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Decision 3053/2022. on severance pay in the event of termination of the public service employment of health workers
Constitutional complaint against section 19 (4) of the Act C of 2020 on Healthcare Service Relationship (severance pay in the event of termination of the public service employment of health workers)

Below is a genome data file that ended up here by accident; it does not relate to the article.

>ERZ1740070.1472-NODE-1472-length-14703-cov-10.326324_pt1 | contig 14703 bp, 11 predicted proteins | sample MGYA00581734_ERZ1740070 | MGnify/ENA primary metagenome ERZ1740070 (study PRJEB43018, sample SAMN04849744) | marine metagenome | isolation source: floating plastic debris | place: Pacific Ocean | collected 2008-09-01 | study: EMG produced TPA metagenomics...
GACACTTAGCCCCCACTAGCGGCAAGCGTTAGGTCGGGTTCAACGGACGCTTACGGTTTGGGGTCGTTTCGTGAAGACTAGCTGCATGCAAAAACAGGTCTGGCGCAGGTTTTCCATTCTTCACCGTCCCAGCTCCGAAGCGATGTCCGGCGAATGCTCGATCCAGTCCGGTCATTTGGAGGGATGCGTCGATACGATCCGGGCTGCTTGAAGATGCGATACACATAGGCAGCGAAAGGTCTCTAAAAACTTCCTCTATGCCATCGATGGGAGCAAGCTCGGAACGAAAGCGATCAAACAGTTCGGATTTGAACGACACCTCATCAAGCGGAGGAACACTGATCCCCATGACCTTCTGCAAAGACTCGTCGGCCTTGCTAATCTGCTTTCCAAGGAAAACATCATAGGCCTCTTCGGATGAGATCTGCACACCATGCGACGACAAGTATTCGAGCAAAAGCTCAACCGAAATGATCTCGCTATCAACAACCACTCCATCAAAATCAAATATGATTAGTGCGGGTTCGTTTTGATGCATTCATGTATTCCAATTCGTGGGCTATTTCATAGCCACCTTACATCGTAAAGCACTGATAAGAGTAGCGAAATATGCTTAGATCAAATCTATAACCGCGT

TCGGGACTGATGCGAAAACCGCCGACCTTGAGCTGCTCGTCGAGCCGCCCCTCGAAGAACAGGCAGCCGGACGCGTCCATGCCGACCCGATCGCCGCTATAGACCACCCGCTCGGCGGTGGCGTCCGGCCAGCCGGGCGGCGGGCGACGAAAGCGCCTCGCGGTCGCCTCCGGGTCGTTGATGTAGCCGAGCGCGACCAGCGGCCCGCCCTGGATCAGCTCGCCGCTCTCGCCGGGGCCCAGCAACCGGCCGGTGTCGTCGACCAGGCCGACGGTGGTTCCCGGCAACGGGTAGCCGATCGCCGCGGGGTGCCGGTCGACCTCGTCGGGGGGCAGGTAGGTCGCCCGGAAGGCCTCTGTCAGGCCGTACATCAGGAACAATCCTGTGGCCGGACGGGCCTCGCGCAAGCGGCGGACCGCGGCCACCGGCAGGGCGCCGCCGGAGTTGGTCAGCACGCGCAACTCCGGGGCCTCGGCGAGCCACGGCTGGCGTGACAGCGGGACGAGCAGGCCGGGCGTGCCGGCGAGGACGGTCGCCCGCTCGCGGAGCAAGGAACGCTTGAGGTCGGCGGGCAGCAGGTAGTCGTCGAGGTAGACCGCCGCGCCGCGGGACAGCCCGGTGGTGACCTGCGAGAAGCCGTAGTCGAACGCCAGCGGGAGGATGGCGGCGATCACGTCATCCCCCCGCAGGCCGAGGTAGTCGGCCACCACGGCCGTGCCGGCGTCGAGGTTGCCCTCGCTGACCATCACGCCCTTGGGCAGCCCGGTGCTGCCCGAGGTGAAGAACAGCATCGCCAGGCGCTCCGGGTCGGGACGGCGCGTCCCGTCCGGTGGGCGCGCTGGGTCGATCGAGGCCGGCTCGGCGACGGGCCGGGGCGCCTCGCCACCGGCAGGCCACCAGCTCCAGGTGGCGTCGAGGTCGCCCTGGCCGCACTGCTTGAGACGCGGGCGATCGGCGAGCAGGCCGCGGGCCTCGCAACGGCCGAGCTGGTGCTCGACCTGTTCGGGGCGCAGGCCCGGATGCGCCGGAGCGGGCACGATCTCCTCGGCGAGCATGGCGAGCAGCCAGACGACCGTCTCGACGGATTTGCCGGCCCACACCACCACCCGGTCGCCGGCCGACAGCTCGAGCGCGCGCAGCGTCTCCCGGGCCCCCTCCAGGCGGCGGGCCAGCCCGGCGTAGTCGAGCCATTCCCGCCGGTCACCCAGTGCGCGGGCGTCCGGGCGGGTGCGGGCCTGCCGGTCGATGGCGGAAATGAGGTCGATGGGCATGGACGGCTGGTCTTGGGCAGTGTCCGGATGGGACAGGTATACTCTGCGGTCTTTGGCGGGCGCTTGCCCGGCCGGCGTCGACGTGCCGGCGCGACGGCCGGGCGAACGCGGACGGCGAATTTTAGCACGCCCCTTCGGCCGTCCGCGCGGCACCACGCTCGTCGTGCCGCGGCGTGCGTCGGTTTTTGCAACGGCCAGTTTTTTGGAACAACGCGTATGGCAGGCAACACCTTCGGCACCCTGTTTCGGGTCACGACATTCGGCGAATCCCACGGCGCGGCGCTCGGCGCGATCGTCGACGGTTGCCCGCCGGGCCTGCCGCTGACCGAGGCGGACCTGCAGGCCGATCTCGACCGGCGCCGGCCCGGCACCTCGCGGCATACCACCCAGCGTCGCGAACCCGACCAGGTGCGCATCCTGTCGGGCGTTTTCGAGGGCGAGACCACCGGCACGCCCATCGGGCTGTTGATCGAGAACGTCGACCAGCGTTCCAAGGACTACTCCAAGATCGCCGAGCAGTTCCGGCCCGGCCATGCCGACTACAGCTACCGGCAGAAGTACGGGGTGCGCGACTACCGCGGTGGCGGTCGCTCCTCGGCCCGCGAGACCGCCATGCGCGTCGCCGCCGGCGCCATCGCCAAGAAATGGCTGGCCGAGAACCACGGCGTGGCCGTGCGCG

The Constitutional Court rejected the constitutional complaints for the declaration section 19 (4) and the text “(a) 1 month if the person concerned has less than 20 years of qualifying service, (b) 2 months if the person concerned has at least 20 years but less than 30 years of qualifying service, (c) 3 months if the person concerned has at least 30 years of qualifying service, in the amount corresponding to the remuneration in force at the time of termination of the legal relationship” in section 19 (4) of the Act C of 2020 on Healthcare Service Relationship are contrary to the Fundamental Law and their annulment. Under the contested Act, health workers’ status as public employee was transformed into healthcare service relationship. According to the contested provision, if the healthcare service employment contract was not concluded within the time limit, the legal relationship of the person concerned as a public employee was terminated as of 1 March 2021. In this case, the person concerned was entitled to a reduced severance payment (1, 2 or 3 months), depending on the length of service. According to the petitioner, the contested provision violates the right to human dignity, the right to freedom of choice of work and occupation, and, through this, the right to self-determination. In the petitioner’s view, the regulation violates the right to the protection of expectations under public law as part of the right to property and the requirement of equal treatment. The Constitutional Court ruled in its decision that the right to the freedom of choice of profession and work is not violated by a regulation which, in order to generalise the new type of employment relationship introduced in the health sector in the public interest, makes the continued employment of the workers concerned within the framework of the new relationship conditional on their choice, and provides for the termination of the relationship as public employee in the event of the employee’s refusal to do so, even if the severance pay is lower than that which would otherwise be payable, and is applied solely for that specific purpose. The Constitutional Court also explained that the unified group of health workers, originally employed in a uniform way as public employees, had thus ceased to exist, also from the point of view of verifying the constitutionality of the rules governing the restructuring of their legal status, in particular the rules governing their severance pay, and – on the basis of their different decisions to enter into a new employment relationship and the provision of the law – they no longer form a homogeneous group in a comparable situation from the point of view of the regulation, consequently, the regulation challenged by the petitioners did not result in discrimination. The panel of the Constitutional Court therefore found no violation of fundamental rights in the contested regulation, therefore rejected the constitutional complaints.